France registered more than 40,000 cases over a 24-hour period. Italy has also reported a one-day record number of infections, while a late night curfew is set to take effect in Rome. Follow the latest from DW.
France's upward trend in terms of coronavirus infections has continued, with the country reporting more than 40,000 cases in a day for the first time.
"The situation is grave," French Prime Minster Jean Castex said as health authorities reported 41,622 new cases over 24 hours, a figure that was published shortly after the government announced a broad extension of the curfew put in place a week ago in Paris and other major cities.
As of Friday at midnight, two-thirds of the French population will be subjected to the curfew as authorities try to stem the tidal wave of infections.
Here are the latest updates from Europe and the rest of the world.
Italy's Lazio region, which includes the capital city, Rome, will impose an overnight five-hour curfew starting at the stroke of midnight on Friday. The measure will continue for 30 days.
The governor, Nicola Zingaretti, who had also earlier contracted the virus, signed the ordinance on Wednesday. Italy's Premier Giuseppe Conti asked Italians to limit their movements and refrain from any "superfluous actions."
Lazio residents will not be able to leave their homes from midnight to five except to go to or return from work or other emergency reasons. The move comes as the country registered an all-time high of 16,079 new cases.
Slovakia will impose a partial lockdown, beginning on October 24 and lasting until November 1, Prime Mister Igor Matovic has announced. People will still be allowed to leave for work, to carry out essential chores and to go on nature trips near home.
In Germany, The Robert Koch Institute recorded more than 11,200 new COVID-19 cases over the past 24 hours. It's the first time since the start of the pandemic that the country's daily caseload has reached a five-figure tally.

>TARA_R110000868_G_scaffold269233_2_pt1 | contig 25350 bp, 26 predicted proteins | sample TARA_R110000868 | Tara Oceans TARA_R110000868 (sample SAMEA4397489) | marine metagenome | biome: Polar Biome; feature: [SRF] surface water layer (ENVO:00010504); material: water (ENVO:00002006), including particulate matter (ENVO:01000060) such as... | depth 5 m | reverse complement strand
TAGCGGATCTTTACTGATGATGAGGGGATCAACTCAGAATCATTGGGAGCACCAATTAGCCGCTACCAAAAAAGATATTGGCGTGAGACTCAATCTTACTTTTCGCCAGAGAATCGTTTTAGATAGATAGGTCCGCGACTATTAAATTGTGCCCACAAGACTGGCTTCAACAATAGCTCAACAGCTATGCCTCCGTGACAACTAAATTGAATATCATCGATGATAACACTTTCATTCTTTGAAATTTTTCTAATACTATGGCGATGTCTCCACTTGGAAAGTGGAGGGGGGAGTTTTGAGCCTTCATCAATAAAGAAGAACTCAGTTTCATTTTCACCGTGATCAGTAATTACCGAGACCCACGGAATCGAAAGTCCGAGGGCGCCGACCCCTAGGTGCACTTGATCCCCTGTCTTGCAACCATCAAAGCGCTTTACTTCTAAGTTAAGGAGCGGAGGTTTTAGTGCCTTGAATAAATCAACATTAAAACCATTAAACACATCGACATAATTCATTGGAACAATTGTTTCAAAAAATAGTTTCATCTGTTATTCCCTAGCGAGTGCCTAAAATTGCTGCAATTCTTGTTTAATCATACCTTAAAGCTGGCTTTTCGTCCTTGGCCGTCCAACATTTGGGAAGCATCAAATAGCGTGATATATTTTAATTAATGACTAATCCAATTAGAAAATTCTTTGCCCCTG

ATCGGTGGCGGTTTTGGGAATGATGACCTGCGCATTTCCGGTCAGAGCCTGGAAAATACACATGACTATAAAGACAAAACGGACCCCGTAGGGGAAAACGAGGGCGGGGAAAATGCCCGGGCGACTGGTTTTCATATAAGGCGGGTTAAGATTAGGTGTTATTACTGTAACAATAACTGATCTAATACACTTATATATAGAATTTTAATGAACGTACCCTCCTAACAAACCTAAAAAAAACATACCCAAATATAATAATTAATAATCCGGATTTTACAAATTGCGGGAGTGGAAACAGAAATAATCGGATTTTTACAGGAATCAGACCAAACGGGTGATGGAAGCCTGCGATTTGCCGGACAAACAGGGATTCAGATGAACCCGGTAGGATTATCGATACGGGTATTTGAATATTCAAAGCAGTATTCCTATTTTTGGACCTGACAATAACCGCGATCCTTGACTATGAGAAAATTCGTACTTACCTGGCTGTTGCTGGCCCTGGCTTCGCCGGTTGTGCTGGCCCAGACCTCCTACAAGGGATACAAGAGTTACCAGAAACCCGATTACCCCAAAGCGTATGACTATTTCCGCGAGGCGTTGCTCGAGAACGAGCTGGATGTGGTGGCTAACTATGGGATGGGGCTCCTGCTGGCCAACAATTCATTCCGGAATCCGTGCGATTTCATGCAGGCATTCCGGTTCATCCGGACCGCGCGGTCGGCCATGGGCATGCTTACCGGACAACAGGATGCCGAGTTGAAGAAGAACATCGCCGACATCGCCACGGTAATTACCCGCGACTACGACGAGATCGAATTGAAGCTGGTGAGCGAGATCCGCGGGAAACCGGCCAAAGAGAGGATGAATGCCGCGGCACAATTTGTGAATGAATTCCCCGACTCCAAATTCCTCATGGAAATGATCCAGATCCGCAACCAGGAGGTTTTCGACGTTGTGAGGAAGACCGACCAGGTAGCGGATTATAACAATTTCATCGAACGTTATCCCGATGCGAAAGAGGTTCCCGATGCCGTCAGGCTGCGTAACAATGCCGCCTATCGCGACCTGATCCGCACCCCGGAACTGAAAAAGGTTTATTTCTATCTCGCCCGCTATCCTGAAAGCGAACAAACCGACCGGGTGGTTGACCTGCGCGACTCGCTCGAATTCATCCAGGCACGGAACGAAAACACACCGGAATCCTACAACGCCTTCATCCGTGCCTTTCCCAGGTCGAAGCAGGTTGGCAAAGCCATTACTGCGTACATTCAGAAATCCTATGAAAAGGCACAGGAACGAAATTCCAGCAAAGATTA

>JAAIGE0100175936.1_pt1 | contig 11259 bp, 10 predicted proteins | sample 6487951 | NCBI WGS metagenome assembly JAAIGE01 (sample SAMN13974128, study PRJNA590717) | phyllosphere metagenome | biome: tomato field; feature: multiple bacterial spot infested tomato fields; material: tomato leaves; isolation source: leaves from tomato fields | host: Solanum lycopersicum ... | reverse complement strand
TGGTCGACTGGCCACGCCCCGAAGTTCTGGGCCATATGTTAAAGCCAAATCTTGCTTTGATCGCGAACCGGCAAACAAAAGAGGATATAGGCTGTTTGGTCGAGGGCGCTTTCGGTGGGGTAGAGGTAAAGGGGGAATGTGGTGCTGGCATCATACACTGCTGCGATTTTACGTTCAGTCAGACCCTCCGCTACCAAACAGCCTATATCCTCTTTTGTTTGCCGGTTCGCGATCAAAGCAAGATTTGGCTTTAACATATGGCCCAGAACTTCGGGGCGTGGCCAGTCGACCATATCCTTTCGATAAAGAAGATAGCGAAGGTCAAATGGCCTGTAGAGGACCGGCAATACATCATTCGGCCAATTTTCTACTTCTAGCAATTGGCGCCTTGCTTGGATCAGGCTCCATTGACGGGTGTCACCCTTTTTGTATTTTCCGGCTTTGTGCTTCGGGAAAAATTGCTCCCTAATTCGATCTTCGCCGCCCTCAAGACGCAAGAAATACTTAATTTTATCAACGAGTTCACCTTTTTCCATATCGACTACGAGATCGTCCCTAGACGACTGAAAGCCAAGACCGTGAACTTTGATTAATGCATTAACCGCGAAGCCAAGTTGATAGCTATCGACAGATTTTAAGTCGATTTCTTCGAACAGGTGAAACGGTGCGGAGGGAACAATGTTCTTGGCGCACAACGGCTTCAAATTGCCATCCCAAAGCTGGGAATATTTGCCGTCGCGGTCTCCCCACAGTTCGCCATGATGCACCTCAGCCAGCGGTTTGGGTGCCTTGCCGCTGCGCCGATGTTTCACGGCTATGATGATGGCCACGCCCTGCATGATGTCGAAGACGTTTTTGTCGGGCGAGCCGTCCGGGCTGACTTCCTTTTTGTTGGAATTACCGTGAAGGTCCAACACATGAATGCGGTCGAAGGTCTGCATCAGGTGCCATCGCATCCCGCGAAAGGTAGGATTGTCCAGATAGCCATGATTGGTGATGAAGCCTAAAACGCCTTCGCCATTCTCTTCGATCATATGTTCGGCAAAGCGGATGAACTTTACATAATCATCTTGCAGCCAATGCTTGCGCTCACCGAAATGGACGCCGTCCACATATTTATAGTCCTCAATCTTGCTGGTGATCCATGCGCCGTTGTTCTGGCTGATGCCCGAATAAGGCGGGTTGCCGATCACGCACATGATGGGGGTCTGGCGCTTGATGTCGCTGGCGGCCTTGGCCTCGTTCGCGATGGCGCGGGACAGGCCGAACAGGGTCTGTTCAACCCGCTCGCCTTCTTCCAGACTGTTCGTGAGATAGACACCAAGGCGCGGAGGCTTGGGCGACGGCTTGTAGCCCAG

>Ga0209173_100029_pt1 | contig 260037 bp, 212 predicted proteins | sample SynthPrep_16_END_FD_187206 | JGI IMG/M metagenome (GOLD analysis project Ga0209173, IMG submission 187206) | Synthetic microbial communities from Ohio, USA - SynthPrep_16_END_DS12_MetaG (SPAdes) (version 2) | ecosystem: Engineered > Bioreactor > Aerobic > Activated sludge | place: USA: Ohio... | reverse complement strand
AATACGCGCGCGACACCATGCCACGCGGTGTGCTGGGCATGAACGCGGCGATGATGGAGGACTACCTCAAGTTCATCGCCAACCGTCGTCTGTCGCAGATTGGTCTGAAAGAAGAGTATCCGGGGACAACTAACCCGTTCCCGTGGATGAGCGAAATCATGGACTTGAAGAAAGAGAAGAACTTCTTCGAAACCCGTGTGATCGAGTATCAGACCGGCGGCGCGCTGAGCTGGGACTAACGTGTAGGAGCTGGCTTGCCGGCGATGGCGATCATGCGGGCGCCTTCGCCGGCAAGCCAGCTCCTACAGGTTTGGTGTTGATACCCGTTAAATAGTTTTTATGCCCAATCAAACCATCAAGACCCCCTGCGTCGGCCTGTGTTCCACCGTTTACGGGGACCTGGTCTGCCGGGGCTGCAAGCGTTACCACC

Spain became the first western European country to exceed 1 million known infections in total. The Health Ministry reported 16,793 cases over the past 24 hours, taking the total to 1,005,295 since its first case was diagnosed on January 31. France followed soon after; the Johns Hopkins University tally put the country's total just clear of 1 million early on Thursday. Seven countries have cleared that milestone to date, but four of them — the US, Russia, Brazil and India — have far larger populations than Spain, France and Argentina.
In the UK, officials tightened restrictions on three more areas of England, putting them in the "high" category of the UK's new three-tier system. The move means people in the affected areas will not be allowed to meet up with others outside their households. Several cities in northern England are in the top "very high" category, which requires the closure of bars, pubs, casinos and other areas for at least four weeks.
Poland broke another record in new cases for the country, logging over 12,100 new infections on Thursday and nearly 170 new deaths. Prime Minister Mateusz Morawiecki has said he wants "red zone" measures to be extended to the entire country amid a record spike in infections. The country has two stages of alertness prior to a full lockdown: "red" and "yellow" zones. Red and yellow zones alike require that masks be worn in public indoor spaces and social distancing be observed. The main differences between the two tiers include additional restrictions on restaurant opening hours and on large private gatherings like weddings, the closure of swimming pools and gyms, and limits on the numbers of people in shops or on public transport.